Homer Hickam is a former NASA engineer, an adviser to the National Space Council and the author of multiple books, including the memoir “Rocket Boys.”
As relations between Washington and Moscow have fallen to their lowest ebb since the Cuban missile crisis, NASA Administrator Bill Nelson has worked hard to keep everything normal aboard the International Space Station, crewed by four Americans, two Russians and one German. Given the complexity of the space outpost, the need to keep it safe for habitation and the agreements that govern its operation, Nelson’s calm approach is understandably dictated by both technical necessity and high-level diplomacy.
The Russians, however, have not reacted in the same spirit. Dmitry Rogozin, the belligerent chief of the Russian federal space agency known as Roscosmos, has made clear that he fully supports the invasion and has even made threats toward his ISS partners, including invoking nuclear war. He has also indicated he is willing to abandon the ISS, in a recent tweet expressing the hope it would crash into the United States or Europe.
In nearly every arena, the Biden administration has imposed harsh sanctions on Russia. The space station should not be immune. It’s time to end our well-intentioned partnership with Russia — even if, as seems almost certain, it would mean the early closing and decommissioning of the space station.
The realpolitik of the International Space Station is that it is not only a symbol of cooperation between us and the Russians, but it also provides a certain amount of diplomatic leverage. The fact is, Russia needs the ISS a lot more than we do.
When the space station began continuous occupancy in 2000, we wanted to learn how to build large structures in space and get experience with lengthy spaceflight. These goals have been accomplished, and now the station is approaching obsolescence, its recently planned life extension to 2030 notwithstanding. With our flourishing commercial space companies, who are already cutting metal on their own future space stations, plus our federal government’s Artemis moon program, the United States is entering a new golden age of space exploration. The Russians, meanwhile, are stuck in the past with antiquated spacecraft and nowhere to go except the ISS.
If we are truly determined to stop Putin’s brutal war, we have to use every lever we’ve got. Unhappily, that includes the space station.
The decision-making on a matter this important shouldn’t be NASA’s alone. The White House will need to direct it. A 1998 memo of understanding, which I helped to negotiate while at NASA, controls the joint operation of the ISS; it should be reviewed by the National Space Council, headed by Vice President Harris, who should then call in our partners, principally Europe, Canada and Japan, to determine whether Russia should remain aboard.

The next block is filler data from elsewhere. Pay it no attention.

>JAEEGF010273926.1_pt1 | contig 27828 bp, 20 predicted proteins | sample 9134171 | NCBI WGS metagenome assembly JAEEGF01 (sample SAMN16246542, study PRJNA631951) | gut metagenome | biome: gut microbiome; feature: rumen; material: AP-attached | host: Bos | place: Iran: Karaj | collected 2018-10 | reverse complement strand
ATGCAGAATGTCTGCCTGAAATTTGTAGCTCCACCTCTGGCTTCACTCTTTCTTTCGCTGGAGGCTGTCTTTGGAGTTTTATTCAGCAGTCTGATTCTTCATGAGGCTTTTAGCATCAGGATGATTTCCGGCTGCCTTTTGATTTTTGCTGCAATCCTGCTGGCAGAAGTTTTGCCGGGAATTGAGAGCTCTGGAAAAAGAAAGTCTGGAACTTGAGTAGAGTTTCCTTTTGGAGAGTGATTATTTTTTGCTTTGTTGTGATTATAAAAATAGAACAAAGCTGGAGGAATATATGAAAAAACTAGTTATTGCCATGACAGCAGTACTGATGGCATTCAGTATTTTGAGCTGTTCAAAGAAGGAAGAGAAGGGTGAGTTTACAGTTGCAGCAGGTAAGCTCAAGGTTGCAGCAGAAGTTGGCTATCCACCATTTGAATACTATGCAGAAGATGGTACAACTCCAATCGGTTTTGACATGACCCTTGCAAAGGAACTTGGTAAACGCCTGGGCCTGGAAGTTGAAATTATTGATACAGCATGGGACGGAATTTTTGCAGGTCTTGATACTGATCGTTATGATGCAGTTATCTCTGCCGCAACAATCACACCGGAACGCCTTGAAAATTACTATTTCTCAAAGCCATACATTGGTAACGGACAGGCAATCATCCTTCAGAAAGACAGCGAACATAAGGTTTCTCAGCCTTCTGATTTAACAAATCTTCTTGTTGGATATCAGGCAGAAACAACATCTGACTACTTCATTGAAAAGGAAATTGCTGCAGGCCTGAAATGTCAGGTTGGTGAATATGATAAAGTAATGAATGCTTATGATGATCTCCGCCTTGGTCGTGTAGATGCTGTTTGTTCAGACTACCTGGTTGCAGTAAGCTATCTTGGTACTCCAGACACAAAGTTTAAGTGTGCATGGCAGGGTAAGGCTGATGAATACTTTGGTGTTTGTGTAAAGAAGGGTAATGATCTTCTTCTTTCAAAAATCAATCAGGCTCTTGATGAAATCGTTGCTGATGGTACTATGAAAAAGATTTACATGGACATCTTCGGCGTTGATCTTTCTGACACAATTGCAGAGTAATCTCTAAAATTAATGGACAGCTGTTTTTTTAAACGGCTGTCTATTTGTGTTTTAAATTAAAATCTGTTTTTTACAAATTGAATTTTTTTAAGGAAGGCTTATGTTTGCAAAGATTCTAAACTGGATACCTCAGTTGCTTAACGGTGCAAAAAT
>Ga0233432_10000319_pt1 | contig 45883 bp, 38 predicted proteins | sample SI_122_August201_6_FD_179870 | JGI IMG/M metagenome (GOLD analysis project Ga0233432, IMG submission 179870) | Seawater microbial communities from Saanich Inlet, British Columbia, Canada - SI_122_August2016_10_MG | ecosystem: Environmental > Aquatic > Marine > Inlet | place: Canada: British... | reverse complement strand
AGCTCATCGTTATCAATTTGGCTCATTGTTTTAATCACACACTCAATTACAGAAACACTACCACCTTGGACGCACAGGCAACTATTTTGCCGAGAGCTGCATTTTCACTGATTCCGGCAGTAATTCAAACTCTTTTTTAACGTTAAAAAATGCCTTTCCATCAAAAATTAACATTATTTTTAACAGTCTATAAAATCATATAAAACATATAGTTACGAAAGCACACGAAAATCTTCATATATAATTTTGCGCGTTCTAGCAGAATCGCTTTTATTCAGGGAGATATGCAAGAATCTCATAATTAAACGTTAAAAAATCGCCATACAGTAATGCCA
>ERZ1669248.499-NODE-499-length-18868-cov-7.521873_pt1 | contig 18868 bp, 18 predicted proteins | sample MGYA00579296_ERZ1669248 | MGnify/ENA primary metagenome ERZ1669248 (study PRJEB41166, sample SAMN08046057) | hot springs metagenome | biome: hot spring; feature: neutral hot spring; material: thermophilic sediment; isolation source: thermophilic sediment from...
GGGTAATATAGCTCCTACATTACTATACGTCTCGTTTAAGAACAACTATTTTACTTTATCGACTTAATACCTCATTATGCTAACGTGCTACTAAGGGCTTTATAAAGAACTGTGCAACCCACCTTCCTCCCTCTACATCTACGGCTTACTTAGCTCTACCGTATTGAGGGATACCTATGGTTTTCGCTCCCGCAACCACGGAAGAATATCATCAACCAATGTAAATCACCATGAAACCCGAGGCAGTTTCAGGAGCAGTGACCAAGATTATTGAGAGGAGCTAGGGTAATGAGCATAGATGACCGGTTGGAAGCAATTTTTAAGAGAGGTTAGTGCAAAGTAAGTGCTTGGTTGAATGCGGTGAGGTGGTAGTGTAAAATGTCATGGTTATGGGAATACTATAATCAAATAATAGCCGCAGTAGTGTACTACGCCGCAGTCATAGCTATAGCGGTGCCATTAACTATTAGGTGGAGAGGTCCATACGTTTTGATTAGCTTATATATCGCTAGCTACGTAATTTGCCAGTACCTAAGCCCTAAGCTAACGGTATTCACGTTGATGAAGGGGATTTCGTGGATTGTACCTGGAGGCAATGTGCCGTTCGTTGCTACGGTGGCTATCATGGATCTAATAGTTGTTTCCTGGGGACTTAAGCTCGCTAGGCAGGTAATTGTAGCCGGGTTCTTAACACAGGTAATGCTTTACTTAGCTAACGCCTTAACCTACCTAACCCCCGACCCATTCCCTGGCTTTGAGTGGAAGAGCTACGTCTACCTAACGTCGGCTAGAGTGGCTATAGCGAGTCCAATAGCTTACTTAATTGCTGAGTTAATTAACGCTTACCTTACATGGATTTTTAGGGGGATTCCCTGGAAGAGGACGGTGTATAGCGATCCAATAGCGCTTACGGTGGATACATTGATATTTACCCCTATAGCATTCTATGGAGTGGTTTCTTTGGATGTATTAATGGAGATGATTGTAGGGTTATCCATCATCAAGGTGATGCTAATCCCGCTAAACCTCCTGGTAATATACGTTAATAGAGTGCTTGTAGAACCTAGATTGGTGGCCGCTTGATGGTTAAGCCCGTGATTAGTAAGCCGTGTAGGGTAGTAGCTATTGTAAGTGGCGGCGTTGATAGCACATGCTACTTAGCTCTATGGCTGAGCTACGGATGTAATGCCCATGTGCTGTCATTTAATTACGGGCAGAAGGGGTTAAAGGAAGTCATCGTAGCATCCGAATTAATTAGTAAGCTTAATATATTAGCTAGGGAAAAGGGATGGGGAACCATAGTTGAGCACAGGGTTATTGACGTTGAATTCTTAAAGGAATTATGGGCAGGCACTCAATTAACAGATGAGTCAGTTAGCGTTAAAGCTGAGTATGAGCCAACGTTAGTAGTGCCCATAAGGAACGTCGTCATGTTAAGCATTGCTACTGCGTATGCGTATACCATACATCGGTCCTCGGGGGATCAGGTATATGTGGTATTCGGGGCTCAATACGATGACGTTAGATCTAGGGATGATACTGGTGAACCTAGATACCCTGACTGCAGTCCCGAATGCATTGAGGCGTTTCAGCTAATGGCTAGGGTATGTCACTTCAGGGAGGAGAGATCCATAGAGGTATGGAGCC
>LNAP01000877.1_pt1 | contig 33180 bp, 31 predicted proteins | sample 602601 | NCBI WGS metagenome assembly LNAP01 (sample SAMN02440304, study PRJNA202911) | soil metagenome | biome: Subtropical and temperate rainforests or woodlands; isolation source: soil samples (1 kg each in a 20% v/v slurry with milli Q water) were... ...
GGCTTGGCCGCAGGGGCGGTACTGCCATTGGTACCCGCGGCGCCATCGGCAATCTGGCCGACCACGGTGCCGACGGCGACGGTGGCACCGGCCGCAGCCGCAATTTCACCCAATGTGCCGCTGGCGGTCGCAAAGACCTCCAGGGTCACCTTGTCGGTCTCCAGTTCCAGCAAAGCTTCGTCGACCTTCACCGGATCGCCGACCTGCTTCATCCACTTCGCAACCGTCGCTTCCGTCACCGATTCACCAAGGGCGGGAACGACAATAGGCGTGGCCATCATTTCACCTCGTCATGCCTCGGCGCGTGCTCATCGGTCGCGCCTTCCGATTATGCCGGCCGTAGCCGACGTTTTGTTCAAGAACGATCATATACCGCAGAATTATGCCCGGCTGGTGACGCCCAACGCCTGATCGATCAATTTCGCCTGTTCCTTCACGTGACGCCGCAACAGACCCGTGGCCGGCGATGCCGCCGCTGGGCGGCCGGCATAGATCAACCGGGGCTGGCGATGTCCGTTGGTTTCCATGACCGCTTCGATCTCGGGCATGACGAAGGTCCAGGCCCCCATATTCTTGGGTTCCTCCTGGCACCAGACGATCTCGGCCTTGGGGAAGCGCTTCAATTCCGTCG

If the partners agree that Russia’s illegal war warrants exclusion, this decision will put the Russians on notice that using their ISS role to apply pressure — space blackmail, essentially — won’t work. If, as is likely, the Russians refuse to drop out, then for safety purposes we will have to continue to work with them, but there should be instructions to our astronauts to avoid any friendly optics; this is not the moment for smiling and hugging Americans and Russians in space. We should also proceed on our own to carefully and resolutely decommission the ISS.
Right now, the Russian contribution principally involves boosting the station when it needs to move into a higher, safer orbit. Recently, we performed that function with our Cygnus spacecraft. We should immediately make contingency plans to take over that responsibility, along with any others the Russians perform.
President Ronald Reagan got the ball rolling on the space station program in 1984, but it was Vice President Al Gore who kept it alive in 1993 when he directed NASA to make the Russians our partners. Although some say he did it so Russian engineers wouldn’t go to work for our adversaries, I think his primary reason was simple goodwill. When I went to Moscow in 1996 as a NASA manager to help figure out how to train space station crews, I saw firsthand the struggle of its people after the collapse of the Soviet Union. Although I’m a Vietnam vet and served in the Army during the worst years of the Cold War, my heart went out to the Russian people. It was also right and proper that we should make them our partners.
And for more than two decades that partnership worked very well. Each side benefited from the other’s know-how, and many friendships have grown between American and Russian engineers and astronauts and cosmonauts. At its heart, this is the way to avoid war — to recognize each other as human beings with families who deserve to live in peace.
But now, with this reckless war by one of the major ISS partners, NASA just can’t go on as if everything is normal — because it simply isn’t.
War in Ukraine: What you need to know
The latest: Russia claimed to have seized control of Soledar, a heavily contested salt-mining town in eastern Ukraine where fighting has raged recently, but a Ukrainian military official maintained that the battle was not yet over. The U.S. and Germany are sending tanks to Ukraine.
Russia’s Gamble: The Post examined the road to war in Ukraine, and Western efforts to unite to thwart the Kremlin’s plans, through extensive interviews with more than three dozen senior U.S., Ukrainian, European and NATO officials.
Photos: Washington Post photographers have been on the ground from the beginning of the war — here’s some of their most powerful work.